Cablevision was busy last week, announcing not only a new trial of an Internet to TV service that should allow users to watch Hulu in their living room
, but also announcing plans to begin deploying their network DVR service starting in April
. But also buried in the company's earnings discussion was the fact that Cablevision is also testing phones that float between the carrier's Wi-Fi network and traditional cellular networks.
Cablevision has slowly been deploying Wi-Fi service, which they offer free to subscribers both in their footprint, and across major commuter train lines around New York City. The deployment and
DOCSIS 3.0 upgrades across their entire network cost them just $300 million -- or less than $100 per subscriber. Speaking on the company's fourth-quarter earnings conference call last week, Cablevision's COO Tom Rutledge indicated the company testing of Wi-Fi phones is going well.
"We are trialing phones that switch from Wi-Fi to cellular and back as you move in and out of Wi-Fi and cellular zones," said Rutledge. "So when you are in a Wi-Fi zone, the traffic goes over our Wi-Fi and ... cable network -- and when you are outside of our footprint or outside of this Wi-Fi footprint, the signal travels through a cellular network. The test is so far proving to be good and consistent with our view of what is possible and gives us some hope that we will be able to launch additional products using the Wi-Fi network that will look like what some people think of as cellular telephone."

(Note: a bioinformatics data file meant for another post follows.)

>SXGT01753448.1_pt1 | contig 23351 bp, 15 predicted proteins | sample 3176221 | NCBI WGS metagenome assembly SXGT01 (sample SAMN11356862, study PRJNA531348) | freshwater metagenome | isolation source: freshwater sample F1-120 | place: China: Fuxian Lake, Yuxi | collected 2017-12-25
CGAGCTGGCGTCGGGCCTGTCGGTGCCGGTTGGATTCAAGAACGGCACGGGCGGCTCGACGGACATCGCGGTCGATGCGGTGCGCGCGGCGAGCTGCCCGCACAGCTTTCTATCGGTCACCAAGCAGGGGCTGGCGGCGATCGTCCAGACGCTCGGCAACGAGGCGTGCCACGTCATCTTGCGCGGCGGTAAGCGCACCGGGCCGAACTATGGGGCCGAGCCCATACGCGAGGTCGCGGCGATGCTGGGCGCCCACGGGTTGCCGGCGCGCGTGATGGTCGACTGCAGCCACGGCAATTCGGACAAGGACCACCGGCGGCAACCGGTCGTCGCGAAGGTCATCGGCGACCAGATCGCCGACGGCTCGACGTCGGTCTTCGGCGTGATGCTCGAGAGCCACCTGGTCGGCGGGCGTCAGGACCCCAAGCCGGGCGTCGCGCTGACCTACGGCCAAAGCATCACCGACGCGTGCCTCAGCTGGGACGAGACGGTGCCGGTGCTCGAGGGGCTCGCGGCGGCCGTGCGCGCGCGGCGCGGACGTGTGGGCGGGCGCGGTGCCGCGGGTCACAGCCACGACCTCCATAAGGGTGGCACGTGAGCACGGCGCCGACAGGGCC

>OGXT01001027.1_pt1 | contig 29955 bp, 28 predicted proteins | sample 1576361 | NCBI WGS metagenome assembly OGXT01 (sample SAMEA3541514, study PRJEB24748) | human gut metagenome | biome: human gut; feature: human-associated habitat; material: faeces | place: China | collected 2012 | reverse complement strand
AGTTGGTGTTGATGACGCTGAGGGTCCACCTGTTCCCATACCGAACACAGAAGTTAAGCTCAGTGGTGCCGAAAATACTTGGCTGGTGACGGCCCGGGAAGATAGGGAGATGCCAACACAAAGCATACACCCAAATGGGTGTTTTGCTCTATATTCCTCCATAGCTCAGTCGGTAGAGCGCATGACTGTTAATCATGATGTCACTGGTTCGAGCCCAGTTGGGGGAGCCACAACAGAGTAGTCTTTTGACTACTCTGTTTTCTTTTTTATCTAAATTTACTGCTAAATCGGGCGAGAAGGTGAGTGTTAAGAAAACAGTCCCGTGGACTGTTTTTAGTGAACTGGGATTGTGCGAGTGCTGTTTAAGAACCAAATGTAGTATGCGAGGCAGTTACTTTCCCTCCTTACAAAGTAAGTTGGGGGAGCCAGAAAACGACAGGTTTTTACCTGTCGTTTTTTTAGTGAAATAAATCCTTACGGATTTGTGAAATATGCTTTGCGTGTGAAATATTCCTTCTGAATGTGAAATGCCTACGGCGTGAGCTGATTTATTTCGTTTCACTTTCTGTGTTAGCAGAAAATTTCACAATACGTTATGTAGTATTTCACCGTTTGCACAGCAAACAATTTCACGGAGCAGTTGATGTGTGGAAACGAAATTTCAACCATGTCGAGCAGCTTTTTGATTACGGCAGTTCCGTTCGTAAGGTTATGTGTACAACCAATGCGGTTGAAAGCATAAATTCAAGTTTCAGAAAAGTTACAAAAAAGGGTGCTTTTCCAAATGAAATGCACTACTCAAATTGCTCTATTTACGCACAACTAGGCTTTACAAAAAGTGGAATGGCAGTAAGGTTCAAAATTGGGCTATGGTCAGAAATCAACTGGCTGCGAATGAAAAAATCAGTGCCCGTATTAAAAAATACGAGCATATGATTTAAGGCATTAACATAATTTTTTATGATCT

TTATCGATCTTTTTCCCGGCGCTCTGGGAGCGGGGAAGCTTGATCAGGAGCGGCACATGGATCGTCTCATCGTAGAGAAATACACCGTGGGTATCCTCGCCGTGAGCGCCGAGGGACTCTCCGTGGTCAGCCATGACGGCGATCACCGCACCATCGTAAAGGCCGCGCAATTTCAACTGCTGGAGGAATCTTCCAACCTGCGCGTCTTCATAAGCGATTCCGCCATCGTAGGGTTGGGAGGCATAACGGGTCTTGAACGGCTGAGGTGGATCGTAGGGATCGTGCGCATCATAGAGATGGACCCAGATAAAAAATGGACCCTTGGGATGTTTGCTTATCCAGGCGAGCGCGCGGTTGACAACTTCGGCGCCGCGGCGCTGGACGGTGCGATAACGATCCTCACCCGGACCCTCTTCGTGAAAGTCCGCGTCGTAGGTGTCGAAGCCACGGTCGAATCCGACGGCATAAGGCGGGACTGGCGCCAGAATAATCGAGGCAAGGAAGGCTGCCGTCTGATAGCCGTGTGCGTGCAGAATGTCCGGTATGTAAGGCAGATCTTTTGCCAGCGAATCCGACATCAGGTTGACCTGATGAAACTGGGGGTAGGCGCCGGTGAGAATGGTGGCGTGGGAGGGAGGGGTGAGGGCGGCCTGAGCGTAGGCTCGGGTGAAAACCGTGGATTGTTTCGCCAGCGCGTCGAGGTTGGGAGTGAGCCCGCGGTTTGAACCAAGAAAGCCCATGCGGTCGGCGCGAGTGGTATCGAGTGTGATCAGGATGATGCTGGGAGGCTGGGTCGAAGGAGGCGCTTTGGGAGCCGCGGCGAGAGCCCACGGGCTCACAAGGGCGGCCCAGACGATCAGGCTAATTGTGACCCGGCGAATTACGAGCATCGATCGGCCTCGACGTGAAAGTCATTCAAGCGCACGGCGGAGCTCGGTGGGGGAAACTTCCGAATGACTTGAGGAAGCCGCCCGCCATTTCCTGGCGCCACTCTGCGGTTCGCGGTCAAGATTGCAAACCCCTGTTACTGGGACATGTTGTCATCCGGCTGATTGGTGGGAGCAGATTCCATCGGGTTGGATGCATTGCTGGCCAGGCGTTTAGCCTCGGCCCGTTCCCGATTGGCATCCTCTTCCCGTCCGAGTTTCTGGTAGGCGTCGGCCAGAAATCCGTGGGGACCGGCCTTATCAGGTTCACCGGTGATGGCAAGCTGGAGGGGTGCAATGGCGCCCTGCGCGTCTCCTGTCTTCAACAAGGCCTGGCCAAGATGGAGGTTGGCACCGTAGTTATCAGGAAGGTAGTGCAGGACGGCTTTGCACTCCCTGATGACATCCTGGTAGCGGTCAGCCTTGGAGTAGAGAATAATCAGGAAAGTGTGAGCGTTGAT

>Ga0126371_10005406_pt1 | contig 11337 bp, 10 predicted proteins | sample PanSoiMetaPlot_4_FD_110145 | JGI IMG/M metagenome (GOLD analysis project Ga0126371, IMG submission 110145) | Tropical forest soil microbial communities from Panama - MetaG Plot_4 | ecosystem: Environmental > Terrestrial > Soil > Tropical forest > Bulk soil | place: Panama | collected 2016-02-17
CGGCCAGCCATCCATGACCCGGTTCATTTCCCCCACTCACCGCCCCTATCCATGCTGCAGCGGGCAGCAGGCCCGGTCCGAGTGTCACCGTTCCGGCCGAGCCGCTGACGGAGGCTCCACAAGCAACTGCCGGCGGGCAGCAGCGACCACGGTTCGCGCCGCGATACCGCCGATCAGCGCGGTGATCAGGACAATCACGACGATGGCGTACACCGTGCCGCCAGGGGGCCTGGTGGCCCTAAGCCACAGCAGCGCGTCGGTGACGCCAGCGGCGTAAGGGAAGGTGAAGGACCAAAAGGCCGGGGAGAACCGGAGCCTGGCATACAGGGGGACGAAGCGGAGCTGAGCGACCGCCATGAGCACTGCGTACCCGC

Details as for the cellular side of this equation remain scarce, though it sounds like UMA
(unlicensed mobile access) technology. All Rutledge had to say was that Cablevision had yet to really decide whether they'd like to build a wireless network themselves (like Cox is doing), or lease capacity from existing carriers in the NY Metro market. "We haven't made those decisions, but the latter outcome would be a less capital-intensive, higher-return business," stated Rutledge.